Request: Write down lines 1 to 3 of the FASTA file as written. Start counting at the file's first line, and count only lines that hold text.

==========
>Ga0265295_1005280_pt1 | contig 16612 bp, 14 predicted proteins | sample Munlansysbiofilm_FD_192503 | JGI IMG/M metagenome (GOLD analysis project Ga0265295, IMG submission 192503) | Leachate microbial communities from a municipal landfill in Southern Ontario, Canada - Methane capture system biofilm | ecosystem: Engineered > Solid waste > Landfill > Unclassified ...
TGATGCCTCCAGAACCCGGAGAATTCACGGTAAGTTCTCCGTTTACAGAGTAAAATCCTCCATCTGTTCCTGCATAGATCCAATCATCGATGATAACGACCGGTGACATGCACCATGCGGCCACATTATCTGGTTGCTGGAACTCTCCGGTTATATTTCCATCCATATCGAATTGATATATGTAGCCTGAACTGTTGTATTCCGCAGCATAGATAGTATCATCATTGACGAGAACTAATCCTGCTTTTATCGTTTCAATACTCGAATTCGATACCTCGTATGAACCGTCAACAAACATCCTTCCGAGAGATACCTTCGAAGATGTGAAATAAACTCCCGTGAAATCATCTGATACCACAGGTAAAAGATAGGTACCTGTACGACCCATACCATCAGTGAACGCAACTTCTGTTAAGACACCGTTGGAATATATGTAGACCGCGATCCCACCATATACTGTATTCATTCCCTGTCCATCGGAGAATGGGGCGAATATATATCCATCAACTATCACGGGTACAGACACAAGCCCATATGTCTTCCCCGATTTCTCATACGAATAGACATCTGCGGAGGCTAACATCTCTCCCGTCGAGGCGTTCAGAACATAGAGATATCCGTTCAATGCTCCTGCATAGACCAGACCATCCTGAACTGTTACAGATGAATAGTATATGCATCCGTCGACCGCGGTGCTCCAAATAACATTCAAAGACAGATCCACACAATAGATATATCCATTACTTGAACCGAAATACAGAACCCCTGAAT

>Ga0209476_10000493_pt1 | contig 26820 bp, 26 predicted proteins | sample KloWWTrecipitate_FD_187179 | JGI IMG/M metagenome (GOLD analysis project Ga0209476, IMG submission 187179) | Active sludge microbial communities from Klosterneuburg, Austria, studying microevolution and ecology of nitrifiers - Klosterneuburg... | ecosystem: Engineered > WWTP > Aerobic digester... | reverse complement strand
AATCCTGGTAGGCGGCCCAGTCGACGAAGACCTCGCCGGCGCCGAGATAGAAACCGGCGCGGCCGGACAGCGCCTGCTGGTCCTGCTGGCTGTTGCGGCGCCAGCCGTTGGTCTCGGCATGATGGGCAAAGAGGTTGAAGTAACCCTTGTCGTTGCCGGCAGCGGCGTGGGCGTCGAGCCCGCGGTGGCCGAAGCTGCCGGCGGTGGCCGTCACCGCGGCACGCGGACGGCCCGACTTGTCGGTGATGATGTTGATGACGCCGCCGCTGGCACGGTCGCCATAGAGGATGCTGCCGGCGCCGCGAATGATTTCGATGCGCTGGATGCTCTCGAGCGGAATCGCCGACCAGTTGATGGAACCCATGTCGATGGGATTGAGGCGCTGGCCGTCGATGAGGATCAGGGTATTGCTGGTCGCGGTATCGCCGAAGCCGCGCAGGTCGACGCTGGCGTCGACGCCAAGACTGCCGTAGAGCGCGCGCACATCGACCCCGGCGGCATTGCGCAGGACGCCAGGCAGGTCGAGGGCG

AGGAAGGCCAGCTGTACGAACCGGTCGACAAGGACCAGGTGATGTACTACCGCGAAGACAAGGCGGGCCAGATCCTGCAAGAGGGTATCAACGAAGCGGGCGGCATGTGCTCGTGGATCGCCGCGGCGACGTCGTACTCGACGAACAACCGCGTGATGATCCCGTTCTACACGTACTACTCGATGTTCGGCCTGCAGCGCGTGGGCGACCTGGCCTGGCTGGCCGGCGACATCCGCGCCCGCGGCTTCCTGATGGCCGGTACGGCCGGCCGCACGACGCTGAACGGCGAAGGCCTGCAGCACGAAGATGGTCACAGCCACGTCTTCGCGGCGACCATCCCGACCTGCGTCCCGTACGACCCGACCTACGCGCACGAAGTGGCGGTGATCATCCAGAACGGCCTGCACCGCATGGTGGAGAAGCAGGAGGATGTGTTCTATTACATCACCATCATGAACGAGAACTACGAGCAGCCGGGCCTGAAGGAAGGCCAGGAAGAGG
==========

>Ga0265295_1005280_pt1 | contig 16612 bp, 14 predicted proteins | sample Munlansysbiofilm_FD_192503 | JGI IMG/M metagenome (GOLD analysis project Ga0265295, IMG submission 192503) | Leachate microbial communities from a municipal landfill in Southern Ontario, Canada - Methane capture system biofilm | ecosystem: Engineered > Solid waste > Landfill > Unclassified ...
TGATGCCTCCAGAACCCGGAGAATTCACGGTAAGTTCTCCGTTTACAGAGTAAAATCCTCCATCTGTTCCTGCATAGATCCAATCATCGATGATAACGACCGGTGACATGCACCATGCGGCCACATTATCTGGTTGCTGGAACTCTCCGGTTATATTTCCATCCATATCGAATTGATATATGTAGCCTGAACTGTTGTATTCCGCAGCATAGATAGTATCATCATTGACGAGAACTAATCCTGCTTTTATCGTTTCAATACTCGAATTCGATACCTCGTATGAACCGTCAACAAACATCCTTCCGAGAGATACCTTCGAAGATGTGAAATAAACTCCCGTGAAATCATCTGATACCACAGGTAAAAGATAGGTACCTGTACGACCCATACCATCAGTGAACGCAACTTCTGTTAAGACACCGTTGGAATATATGTAGACCGCGATCCCACCATATACTGTATTCATTCCCTGTCCATCGGAGAATGGGGCGAATATATATCCATCAACTATCACGGGTACAGACACAAGCCCATATGTCTTCCCCGATTTCTCATACGAATAGACATCTGCGGAGGCTAACATCTCTCCCGTCGAGGCGTTCAGAACATAGAGATATCCGTTCAATGCTCCTGCATAGACCAGACCATCCTGAACTGTTACAGATGAATAGTATATGCATCCGTCGACCGCGGTGCTCCAAATAACATTCAAAGACAGATCCACACAATAGATATATCCATTACTTGAACCGAAATACAGAACCCCTGAAT

>Ga0209476_10000493_pt1 | contig 26820 bp, 26 predicted proteins | sample KloWWTrecipitate_FD_187179 | JGI IMG/M metagenome (GOLD analysis project Ga0209476, IMG submission 187179) | Active sludge microbial communities from Klosterneuburg, Austria, studying microevolution and ecology of nitrifiers - Klosterneuburg... | ecosystem: Engineered > WWTP > Aerobic digester... | reverse complement strand